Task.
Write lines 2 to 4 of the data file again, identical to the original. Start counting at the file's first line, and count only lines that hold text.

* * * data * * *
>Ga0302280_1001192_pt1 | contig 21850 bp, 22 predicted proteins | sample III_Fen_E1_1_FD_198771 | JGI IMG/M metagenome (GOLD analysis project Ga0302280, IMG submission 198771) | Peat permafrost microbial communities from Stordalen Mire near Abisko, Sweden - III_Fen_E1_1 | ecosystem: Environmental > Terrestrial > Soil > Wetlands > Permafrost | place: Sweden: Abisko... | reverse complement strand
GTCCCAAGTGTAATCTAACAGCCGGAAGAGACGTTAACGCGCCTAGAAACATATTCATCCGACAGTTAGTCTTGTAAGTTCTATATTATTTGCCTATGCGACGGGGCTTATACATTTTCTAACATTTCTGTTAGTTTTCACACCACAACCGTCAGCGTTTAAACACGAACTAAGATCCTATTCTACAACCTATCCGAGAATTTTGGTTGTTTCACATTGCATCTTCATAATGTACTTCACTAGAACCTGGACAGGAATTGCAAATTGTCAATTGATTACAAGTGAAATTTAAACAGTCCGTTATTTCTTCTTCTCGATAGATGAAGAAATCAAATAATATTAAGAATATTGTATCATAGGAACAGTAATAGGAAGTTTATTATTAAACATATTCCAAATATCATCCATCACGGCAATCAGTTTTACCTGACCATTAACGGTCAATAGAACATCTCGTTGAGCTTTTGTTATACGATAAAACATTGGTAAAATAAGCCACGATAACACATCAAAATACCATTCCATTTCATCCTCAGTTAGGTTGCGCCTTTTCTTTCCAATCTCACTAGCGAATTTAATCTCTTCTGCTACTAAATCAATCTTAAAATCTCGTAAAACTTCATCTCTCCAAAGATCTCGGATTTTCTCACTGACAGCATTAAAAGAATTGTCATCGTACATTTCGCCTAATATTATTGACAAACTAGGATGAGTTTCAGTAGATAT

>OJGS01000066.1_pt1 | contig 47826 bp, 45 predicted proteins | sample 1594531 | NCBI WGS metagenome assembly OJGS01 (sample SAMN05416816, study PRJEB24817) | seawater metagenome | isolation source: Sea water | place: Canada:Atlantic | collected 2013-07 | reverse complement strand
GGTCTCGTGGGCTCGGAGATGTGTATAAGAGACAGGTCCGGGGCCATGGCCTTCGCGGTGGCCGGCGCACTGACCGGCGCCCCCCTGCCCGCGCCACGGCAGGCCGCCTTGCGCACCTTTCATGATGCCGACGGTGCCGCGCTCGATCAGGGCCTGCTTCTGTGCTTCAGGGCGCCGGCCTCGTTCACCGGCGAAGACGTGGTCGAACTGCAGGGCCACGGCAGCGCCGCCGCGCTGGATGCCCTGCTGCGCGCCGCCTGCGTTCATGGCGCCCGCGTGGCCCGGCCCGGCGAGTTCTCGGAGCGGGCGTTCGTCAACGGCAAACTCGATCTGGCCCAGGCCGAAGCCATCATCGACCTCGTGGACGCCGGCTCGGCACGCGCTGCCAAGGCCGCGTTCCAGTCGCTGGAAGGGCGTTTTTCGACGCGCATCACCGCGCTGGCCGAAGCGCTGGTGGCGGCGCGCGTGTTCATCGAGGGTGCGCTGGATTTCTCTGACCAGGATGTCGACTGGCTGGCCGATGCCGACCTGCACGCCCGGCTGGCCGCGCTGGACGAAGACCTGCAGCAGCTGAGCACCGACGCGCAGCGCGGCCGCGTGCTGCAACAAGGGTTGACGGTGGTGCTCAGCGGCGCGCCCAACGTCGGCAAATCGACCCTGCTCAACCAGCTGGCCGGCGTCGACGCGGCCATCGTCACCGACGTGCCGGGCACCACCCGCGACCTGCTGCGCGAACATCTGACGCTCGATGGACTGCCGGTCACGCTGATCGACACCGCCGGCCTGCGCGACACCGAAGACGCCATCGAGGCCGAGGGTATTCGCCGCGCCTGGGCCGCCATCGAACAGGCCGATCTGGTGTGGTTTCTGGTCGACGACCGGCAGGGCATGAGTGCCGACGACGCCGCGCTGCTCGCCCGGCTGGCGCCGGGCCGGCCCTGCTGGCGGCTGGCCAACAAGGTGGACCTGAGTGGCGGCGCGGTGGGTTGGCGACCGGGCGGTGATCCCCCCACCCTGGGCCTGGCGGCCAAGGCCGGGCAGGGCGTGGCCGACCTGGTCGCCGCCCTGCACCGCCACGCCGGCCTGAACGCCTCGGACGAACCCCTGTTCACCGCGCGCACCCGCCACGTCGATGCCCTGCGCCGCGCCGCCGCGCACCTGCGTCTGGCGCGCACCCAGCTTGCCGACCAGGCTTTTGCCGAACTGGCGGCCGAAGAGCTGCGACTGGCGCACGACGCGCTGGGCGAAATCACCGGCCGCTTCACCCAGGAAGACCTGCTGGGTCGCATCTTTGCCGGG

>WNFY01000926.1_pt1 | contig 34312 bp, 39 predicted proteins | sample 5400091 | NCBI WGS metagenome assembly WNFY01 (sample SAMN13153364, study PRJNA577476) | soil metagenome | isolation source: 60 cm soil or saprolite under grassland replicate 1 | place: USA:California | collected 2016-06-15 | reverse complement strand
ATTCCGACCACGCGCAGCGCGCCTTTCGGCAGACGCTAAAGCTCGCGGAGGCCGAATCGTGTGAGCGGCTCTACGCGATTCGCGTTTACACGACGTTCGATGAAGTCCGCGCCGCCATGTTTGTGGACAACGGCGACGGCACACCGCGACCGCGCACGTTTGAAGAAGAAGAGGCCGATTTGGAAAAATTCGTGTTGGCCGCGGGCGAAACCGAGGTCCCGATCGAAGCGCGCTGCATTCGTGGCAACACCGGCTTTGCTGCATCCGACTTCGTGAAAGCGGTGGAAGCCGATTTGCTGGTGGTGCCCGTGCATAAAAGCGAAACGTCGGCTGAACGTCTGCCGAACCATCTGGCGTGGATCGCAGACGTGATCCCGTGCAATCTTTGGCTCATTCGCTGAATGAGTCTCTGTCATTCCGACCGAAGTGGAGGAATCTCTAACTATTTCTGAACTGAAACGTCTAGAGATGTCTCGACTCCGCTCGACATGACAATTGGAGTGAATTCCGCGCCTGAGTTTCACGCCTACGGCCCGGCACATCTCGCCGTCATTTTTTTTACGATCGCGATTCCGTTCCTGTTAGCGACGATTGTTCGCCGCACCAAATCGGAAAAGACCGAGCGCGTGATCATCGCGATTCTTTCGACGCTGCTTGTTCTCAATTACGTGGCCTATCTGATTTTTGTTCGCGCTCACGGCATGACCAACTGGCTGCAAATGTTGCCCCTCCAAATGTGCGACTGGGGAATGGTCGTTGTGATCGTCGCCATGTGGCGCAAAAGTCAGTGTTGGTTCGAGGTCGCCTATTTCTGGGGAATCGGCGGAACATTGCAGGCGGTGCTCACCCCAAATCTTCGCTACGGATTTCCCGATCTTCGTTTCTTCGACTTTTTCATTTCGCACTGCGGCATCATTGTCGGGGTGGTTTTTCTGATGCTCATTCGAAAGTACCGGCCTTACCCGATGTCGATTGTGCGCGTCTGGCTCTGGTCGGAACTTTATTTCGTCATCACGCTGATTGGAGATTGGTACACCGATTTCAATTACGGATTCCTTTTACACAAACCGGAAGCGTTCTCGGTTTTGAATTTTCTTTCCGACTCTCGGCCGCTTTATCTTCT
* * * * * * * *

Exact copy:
GTCCCAAGTGTAATCTAACAGCCGGAAGAGACGTTAACGCGCCTAGAAACATATTCATCCGACAGTTAGTCTTGTAAGTTCTATATTATTTGCCTATGCGACGGGGCTTATACATTTTCTAACATTTCTGTTAGTTTTCACACCACAACCGTCAGCGTTTAAACACGAACTAAGATCCTATTCTACAACCTATCCGAGAATTTTGGTTGTTTCACATTGCATCTTCATAATGTACTTCACTAGAACCTGGACAGGAATTGCAAATTGTCAATTGATTACAAGTGAAATTTAAACAGTCCGTTATTTCTTCTTCTCGATAGATGAAGAAATCAAATAATATTAAGAATATTGTATCATAGGAACAGTAATAGGAAGTTTATTATTAAACATATTCCAAATATCATCCATCACGGCAATCAGTTTTACCTGACCATTAACGGTCAATAGAACATCTCGTTGAGCTTTTGTTATACGATAAAACATTGGTAAAATAAGCCACGATAACACATCAAAATACCATTCCATTTCATCCTCAGTTAGGTTGCGCCTTTTCTTTCCAATCTCACTAGCGAATTTAATCTCTTCTGCTACTAAATCAATCTTAAAATCTCGTAAAACTTCATCTCTCCAAAGATCTCGGATTTTCTCACTGACAGCATTAAAAGAATTGTCATCGTACATTTCGCCTAATATTATTGACAAACTAGGATGAGTTTCAGTAGATAT

>OJGS01000066.1_pt1 | contig 47826 bp, 45 predicted proteins | sample 1594531 | NCBI WGS metagenome assembly OJGS01 (sample SAMN05416816, study PRJEB24817) | seawater metagenome | isolation source: Sea water | place: Canada:Atlantic | collected 2013-07 | reverse complement strand
GGTCTCGTGGGCTCGGAGATGTGTATAAGAGACAGGTCCGGGGCCATGGCCTTCGCGGTGGCCGGCGCACTGACCGGCGCCCCCCTGCCCGCGCCACGGCAGGCCGCCTTGCGCACCTTTCATGATGCCGACGGTGCCGCGCTCGATCAGGGCCTGCTTCTGTGCTTCAGGGCGCCGGCCTCGTTCACCGGCGAAGACGTGGTCGAACTGCAGGGCCACGGCAGCGCCGCCGCGCTGGATGCCCTGCTGCGCGCCGCCTGCGTTCATGGCGCCCGCGTGGCCCGGCCCGGCGAGTTCTCGGAGCGGGCGTTCGTCAACGGCAAACTCGATCTGGCCCAGGCCGAAGCCATCATCGACCTCGTGGACGCCGGCTCGGCACGCGCTGCCAAGGCCGCGTTCCAGTCGCTGGAAGGGCGTTTTTCGACGCGCATCACCGCGCTGGCCGAAGCGCTGGTGGCGGCGCGCGTGTTCATCGAGGGTGCGCTGGATTTCTCTGACCAGGATGTCGACTGGCTGGCCGATGCCGACCTGCACGCCCGGCTGGCCGCGCTGGACGAAGACCTGCAGCAGCTGAGCACCGACGCGCAGCGCGGCCGCGTGCTGCAACAAGGGTTGACGGTGGTGCTCAGCGGCGCGCCCAACGTCGGCAAATCGACCCTGCTCAACCAGCTGGCCGGCGTCGACGCGGCCATCGTCACCGACGTGCCGGGCACCACCCGCGACCTGCTGCGCGAACATCTGACGCTCGATGGACTGCCGGTCACGCTGATCGACACCGCCGGCCTGCGCGACACCGAAGACGCCATCGAGGCCGAGGGTATTCGCCGCGCCTGGGCCGCCATCGAACAGGCCGATCTGGTGTGGTTTCTGGTCGACGACCGGCAGGGCATGAGTGCCGACGACGCCGCGCTGCTCGCCCGGCTGGCGCCGGGCCGGCCCTGCTGGCGGCTGGCCAACAAGGTGGACCTGAGTGGCGGCGCGGTGGGTTGGCGACCGGGCGGTGATCCCCCCACCCTGGGCCTGGCGGCCAAGGCCGGGCAGGGCGTGGCCGACCTGGTCGCCGCCCTGCACCGCCACGCCGGCCTGAACGCCTCGGACGAACCCCTGTTCACCGCGCGCACCCGCCACGTCGATGCCCTGCGCCGCGCCGCCGCGCACCTGCGTCTGGCGCGCACCCAGCTTGCCGACCAGGCTTTTGCCGAACTGGCGGCCGAAGAGCTGCGACTGGCGCACGACGCGCTGGGCGAAATCACCGGCCGCTTCACCCAGGAAGACCTGCTGGGTCGCATCTTTGCCGGG